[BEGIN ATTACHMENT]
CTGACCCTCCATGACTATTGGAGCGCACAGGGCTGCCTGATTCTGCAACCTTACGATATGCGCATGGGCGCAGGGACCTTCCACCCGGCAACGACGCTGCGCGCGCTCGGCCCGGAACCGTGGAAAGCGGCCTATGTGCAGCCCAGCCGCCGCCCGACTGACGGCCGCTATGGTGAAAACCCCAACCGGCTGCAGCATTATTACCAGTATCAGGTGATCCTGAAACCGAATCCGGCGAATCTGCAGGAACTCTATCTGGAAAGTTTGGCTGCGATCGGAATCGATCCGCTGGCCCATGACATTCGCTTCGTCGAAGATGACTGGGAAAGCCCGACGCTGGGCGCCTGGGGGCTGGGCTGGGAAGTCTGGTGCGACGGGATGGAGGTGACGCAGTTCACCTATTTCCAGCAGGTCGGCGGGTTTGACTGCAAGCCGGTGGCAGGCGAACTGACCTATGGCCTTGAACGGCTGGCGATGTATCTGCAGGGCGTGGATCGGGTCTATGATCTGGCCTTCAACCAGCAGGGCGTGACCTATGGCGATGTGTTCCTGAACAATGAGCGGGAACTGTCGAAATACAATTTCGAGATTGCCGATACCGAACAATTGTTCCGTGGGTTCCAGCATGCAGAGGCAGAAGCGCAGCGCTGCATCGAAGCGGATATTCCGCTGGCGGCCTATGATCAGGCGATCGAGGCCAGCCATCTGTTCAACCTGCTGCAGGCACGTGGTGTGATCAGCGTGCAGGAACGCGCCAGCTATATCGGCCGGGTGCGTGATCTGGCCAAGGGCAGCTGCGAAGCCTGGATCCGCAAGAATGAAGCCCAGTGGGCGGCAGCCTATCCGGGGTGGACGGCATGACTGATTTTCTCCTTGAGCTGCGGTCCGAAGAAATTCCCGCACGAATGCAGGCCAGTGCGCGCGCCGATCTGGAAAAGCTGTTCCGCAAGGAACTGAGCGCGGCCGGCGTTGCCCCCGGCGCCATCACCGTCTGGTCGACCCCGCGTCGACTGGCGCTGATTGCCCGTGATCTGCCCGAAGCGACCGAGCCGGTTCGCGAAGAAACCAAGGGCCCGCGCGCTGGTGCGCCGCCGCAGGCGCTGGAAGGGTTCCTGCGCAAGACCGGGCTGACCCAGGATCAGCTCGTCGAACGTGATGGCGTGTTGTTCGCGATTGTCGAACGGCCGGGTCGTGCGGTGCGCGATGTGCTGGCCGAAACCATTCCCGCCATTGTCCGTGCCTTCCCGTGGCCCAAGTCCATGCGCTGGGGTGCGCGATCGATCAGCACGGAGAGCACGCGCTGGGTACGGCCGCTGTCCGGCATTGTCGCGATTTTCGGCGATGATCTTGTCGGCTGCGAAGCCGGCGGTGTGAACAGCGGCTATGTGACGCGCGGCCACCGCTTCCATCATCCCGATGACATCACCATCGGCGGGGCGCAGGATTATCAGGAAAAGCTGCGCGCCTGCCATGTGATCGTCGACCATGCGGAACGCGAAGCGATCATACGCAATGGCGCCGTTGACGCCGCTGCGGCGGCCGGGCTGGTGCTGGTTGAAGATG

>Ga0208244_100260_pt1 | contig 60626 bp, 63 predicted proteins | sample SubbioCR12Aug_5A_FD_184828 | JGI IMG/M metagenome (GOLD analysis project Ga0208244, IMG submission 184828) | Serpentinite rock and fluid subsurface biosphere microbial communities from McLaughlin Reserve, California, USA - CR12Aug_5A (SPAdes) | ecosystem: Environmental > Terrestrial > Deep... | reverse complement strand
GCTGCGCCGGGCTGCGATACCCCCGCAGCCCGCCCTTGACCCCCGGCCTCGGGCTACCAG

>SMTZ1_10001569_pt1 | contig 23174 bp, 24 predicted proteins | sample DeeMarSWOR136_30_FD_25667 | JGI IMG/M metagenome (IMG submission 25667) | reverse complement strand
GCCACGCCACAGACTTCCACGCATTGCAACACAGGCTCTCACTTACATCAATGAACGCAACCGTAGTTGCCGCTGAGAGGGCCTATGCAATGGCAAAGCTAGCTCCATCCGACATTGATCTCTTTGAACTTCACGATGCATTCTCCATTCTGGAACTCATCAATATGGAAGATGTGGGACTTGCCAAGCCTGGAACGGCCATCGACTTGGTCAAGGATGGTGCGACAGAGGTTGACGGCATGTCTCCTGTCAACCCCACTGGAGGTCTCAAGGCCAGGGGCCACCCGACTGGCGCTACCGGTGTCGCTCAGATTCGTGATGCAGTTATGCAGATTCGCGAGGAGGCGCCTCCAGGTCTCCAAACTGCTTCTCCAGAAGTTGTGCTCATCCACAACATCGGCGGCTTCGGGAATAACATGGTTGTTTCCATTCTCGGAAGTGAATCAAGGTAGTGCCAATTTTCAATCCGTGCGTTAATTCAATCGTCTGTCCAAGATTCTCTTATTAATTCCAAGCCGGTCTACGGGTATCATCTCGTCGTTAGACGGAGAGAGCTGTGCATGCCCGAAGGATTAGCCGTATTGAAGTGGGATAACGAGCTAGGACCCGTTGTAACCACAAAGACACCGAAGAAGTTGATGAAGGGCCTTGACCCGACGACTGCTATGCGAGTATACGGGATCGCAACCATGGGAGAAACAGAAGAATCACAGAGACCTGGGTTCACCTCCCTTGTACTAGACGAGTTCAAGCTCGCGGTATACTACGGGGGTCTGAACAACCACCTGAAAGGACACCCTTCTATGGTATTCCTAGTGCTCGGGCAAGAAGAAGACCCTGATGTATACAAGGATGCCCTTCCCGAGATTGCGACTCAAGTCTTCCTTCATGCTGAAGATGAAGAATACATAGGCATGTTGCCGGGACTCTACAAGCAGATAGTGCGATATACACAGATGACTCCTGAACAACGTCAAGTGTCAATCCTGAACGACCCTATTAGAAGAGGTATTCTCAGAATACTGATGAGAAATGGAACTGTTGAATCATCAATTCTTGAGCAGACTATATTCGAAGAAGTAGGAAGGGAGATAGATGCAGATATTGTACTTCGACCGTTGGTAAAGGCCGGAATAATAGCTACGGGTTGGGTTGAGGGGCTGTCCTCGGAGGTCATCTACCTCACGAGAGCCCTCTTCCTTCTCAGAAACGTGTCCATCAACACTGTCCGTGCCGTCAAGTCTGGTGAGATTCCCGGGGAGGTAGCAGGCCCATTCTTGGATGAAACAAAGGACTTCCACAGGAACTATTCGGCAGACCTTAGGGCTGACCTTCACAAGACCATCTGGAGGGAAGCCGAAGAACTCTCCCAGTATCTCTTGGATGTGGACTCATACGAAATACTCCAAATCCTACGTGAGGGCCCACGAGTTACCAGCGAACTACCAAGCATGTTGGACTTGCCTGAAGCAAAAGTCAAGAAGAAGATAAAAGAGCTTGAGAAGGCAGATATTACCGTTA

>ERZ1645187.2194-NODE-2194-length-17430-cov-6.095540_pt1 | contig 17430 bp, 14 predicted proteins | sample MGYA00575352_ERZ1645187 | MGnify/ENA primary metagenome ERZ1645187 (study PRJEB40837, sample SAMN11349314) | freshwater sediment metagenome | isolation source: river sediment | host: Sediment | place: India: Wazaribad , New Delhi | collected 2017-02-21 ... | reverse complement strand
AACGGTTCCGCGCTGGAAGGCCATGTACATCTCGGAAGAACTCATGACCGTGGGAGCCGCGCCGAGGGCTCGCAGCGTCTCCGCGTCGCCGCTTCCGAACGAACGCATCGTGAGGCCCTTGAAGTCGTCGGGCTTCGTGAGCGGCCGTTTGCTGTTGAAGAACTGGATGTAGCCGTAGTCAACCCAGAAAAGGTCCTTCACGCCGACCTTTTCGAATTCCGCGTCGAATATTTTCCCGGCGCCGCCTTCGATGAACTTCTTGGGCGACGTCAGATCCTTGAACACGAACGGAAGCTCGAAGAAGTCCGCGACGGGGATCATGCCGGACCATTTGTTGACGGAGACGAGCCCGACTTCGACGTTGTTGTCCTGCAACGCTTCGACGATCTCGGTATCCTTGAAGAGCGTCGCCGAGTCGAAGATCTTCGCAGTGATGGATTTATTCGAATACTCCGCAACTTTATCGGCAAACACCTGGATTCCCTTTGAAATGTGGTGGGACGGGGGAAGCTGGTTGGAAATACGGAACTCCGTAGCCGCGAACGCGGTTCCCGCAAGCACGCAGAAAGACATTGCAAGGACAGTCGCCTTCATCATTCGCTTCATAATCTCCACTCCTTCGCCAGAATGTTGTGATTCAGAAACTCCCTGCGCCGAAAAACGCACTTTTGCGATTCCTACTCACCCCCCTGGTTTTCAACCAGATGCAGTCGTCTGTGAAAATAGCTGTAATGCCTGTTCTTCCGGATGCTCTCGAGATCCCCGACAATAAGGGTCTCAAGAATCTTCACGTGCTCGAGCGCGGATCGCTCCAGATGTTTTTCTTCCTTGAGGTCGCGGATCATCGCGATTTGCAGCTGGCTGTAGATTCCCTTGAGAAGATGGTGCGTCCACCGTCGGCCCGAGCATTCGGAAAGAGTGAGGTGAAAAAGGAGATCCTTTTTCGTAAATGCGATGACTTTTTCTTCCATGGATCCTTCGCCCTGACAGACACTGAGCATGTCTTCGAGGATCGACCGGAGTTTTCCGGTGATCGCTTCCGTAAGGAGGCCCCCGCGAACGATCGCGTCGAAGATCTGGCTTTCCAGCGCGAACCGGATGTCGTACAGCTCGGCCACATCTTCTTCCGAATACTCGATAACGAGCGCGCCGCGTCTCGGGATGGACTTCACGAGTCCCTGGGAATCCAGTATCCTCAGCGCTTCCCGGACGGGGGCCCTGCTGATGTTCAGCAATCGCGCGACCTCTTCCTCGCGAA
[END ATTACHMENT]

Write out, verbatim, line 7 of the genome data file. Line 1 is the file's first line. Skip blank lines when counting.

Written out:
AACGGTTCCGCGCTGGAAGGCCATGTACATCTCGGAAGAACTCATGACCGTGGGAGCCGCGCCGAGGGCTCGCAGCGTCTCCGCGTCGCCGCTTCCGAACGAACGCATCGTGAGGCCCTTGAAGTCGTCGGGCTTCGTGAGCGGCCGTTTGCTGTTGAAGAACTGGATGTAGCCGTAGTCAACCCAGAAAAGGTCCTTCACGCCGACCTTTTCGAATTCCGCGTCGAATATTTTCCCGGCGCCGCCTTCGATGAACTTCTTGGGCGACGTCAGATCCTTGAACACGAACGGAAGCTCGAAGAAGTCCGCGACGGGGATCATGCCGGACCATTTGTTGACGGAGACGAGCCCGACTTCGACGTTGTTGTCCTGCAACGCTTCGACGATCTCGGTATCCTTGAAGAGCGTCGCCGAGTCGAAGATCTTCGCAGTGATGGATTTATTCGAATACTCCGCAACTTTATCGGCAAACACCTGGATTCCCTTTGAAATGTGGTGGGACGGGGGAAGCTGGTTGGAAATACGGAACTCCGTAGCCGCGAACGCGGTTCCCGCAAGCACGCAGAAAGACATTGCAAGGACAGTCGCCTTCATCATTCGCTTCATAATCTCCACTCCTTCGCCAGAATGTTGTGATTCAGAAACTCCCTGCGCCGAAAAACGCACTTTTGCGATTCCTACTCACCCCCCTGGTTTTCAACCAGATGCAGTCGTCTGTGAAAATAGCTGTAATGCCTGTTCTTCCGGATGCTCTCGAGATCCCCGACAATAAGGGTCTCAAGAATCTTCACGTGCTCGAGCGCGGATCGCTCCAGATGTTTTTCTTCCTTGAGGTCGCGGATCATCGCGATTTGCAGCTGGCTGTAGATTCCCTTGAGAAGATGGTGCGTCCACCGTCGGCCCGAGCATTCGGAAAGAGTGAGGTGAAAAAGGAGATCCTTTTTCGTAAATGCGATGACTTTTTCTTCCATGGATCCTTCGCCCTGACAGACACTGAGCATGTCTTCGAGGATCGACCGGAGTTTTCCGGTGATCGCTTCCGTAAGGAGGCCCCCGCGAACGATCGCGTCGAAGATCTGGCTTTCCAGCGCGAACCGGATGTCGTACAGCTCGGCCACATCTTCTTCCGAATACTCGATAACGAGCGCGCCGCGTCTCGGGATGGACTTCACGAGTCCCTGGGAATCCAGTATCCTCAGCGCTTCCCGGACGGGGGCCCTGCTGATGTTCAGCAATCGCGCGACCTCTTCCTCGCGAA